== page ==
Thursday, May 23, 2024

AgCenter specialists create coronavirus safety guidelines for retail stores, restaurants

by BIZ Magazine

BATON ROUGE, La. — As Louisiana residents take precautions to avoid the spread of coronavirus, LSU AgCenter food safety specialists have developed a set of guidelines to assist retail stores and restaurants in keeping their customers safe.

Wenqing “Wennie” Xu, an AgCenter food safety specialist, and Evelyn Watts, a seafood extension specialist for the AgCenter and Louisiana Sea Grant, created two easy-to-read fact sheets that explain how to clean and disinfect retail stores selling groceries and how to keep restaurant takeout and delivery customers safe from the virus.

“Retail stores are some of the few establishments that remain open during public health emergencies,” the authors write in the publication for retail stores. “Consumers need to purchase essential supplies, including food and water.” 

While Louisiana restaurant dining areas have been closed to help limit person-to-person transmission of coronavirus, restaurants may still sell food available for takeout and delivery.

“Even though the new coronavirus is not a foodborne virus — which means it may not be transferred from food — the proven transmission routes are direct or indirect person-to-person contact,” Watts and Xu write in a fact sheet directed at restaurants. “Therefore, there is a need for strict measures to minimize the risk of infection transmission during food delivery.”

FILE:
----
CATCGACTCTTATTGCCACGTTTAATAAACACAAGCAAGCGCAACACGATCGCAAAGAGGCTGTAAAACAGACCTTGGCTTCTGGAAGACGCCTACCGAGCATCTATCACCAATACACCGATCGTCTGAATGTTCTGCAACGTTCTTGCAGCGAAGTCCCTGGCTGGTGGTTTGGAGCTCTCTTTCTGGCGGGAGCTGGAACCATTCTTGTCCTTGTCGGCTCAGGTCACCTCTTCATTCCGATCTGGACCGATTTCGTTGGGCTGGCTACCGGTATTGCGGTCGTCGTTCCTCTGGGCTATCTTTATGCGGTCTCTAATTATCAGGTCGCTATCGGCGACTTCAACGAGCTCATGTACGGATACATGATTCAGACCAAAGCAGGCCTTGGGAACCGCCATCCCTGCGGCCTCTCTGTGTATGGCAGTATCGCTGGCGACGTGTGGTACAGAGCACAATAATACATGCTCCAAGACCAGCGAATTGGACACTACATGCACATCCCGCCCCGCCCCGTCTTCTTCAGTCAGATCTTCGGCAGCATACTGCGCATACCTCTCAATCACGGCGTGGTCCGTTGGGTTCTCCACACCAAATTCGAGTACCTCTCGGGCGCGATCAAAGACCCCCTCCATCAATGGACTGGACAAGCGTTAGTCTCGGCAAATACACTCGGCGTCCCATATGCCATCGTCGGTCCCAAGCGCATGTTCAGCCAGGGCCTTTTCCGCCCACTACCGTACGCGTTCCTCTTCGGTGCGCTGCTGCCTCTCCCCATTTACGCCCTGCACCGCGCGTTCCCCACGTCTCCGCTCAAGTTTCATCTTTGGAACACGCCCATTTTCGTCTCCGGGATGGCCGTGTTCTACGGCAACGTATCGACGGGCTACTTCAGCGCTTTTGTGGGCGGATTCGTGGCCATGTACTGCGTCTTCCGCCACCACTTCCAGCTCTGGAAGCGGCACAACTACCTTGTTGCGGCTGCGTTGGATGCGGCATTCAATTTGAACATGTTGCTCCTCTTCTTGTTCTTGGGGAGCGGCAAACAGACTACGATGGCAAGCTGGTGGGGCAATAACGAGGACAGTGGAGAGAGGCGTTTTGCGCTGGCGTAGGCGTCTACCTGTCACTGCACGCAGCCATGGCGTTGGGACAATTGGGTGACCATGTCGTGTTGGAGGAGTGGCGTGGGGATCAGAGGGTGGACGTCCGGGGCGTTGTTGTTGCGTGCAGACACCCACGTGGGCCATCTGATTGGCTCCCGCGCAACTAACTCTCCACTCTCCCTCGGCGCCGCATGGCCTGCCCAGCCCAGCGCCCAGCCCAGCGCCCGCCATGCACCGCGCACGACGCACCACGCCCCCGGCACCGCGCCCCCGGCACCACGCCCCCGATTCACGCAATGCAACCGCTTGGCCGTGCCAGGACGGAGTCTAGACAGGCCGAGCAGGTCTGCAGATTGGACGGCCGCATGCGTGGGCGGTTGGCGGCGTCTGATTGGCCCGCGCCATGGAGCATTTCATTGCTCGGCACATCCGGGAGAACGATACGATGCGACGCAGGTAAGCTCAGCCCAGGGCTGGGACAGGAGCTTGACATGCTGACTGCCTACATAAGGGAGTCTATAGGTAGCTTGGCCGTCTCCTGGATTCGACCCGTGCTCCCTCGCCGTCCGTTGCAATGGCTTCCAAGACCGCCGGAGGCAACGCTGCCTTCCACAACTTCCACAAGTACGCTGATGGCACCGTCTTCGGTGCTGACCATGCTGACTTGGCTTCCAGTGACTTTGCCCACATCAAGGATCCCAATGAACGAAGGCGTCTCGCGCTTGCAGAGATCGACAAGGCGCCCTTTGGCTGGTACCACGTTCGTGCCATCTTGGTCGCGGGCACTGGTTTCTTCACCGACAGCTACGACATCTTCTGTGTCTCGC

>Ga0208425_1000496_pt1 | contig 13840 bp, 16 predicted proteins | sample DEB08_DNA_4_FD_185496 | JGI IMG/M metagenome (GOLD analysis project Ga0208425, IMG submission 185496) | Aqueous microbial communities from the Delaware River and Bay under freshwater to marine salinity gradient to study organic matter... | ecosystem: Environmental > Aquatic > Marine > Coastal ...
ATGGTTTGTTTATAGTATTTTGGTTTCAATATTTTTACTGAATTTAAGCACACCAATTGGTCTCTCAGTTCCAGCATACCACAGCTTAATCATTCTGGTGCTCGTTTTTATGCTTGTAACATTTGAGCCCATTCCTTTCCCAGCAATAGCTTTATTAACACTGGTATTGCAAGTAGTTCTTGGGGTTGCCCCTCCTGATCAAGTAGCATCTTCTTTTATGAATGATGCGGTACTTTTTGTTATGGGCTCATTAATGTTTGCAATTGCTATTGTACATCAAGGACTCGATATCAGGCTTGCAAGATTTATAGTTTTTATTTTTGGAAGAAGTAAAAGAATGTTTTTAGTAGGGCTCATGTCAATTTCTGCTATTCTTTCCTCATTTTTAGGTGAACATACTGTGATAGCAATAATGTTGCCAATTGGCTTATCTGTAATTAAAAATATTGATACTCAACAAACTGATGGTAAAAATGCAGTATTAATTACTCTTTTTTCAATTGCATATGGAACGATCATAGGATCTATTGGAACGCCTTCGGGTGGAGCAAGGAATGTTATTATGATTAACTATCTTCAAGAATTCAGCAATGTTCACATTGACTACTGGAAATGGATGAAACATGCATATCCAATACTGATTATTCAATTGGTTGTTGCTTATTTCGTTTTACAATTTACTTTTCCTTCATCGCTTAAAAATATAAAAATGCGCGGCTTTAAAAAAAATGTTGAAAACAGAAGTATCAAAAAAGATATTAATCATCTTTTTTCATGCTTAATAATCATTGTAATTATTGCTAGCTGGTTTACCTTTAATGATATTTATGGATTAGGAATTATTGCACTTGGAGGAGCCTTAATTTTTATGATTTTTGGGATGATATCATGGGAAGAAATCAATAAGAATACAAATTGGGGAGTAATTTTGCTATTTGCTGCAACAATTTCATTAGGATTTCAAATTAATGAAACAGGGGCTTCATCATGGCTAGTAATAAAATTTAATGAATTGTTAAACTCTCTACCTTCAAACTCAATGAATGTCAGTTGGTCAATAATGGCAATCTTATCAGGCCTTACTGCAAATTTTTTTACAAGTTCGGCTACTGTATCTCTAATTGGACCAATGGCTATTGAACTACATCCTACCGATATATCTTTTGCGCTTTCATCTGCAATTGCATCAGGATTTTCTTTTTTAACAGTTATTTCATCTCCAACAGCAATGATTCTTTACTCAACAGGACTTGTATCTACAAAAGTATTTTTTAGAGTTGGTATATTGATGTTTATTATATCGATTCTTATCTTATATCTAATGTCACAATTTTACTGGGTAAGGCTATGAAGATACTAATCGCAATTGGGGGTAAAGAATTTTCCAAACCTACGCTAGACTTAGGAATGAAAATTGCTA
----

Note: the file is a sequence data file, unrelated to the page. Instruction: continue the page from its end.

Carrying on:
The fact sheet designed for stores, titled “Public Health Emergency Response for Retail Store Managers,” is available at The fact sheet for restaurants,” Food Takeout and Delivery During a Public Health Emergency,” is available at

In their advice for retail stores, Xu and Watts instruct store managers to watch security cameras or use sales data to decide which departments have the most traffic. These high-risk areas need the most thorough cleaned each day, the authors write.

In most stores, the shopping cart distribution area, checkout lanes and the produce, dairy, cheese and egg sections have the most visitors. Shopping cart handles, cooler and freezer door handles, and shelves in the high-risk sections need the most attention when cleaning and disinfecting the store.

The fact sheet also instructs store employees on how to use chlorine, alcohol and other disinfectants to clean surfaces.

Watts and Xu recommend stores control the flow of customers entering the store and create designated shopping hours for the elderly and other shoppers who are at higher risk of severe medical complications from coronavirus. 

They also recommend stores post signs that remind customers to stand 6 feet away from other shoppers in checkout lines in accordance with guidance from the Centers for Disease Control and Prevention. 

In their advice to restaurants, Watts and Xu recommend employees take their temperatures and self-report before shifts begin to ensure they are well. Restaurants should minimize employees’ interactions with customers and delivery drivers by clearly marking takeout bags and placing them in a designated area. 

Delivery drivers should also clean and sanitize their bags and the interior of their vehicles between each delivery, according to Watts and Xu, and customers should wash their hands immediately upon returning home with takeout food.

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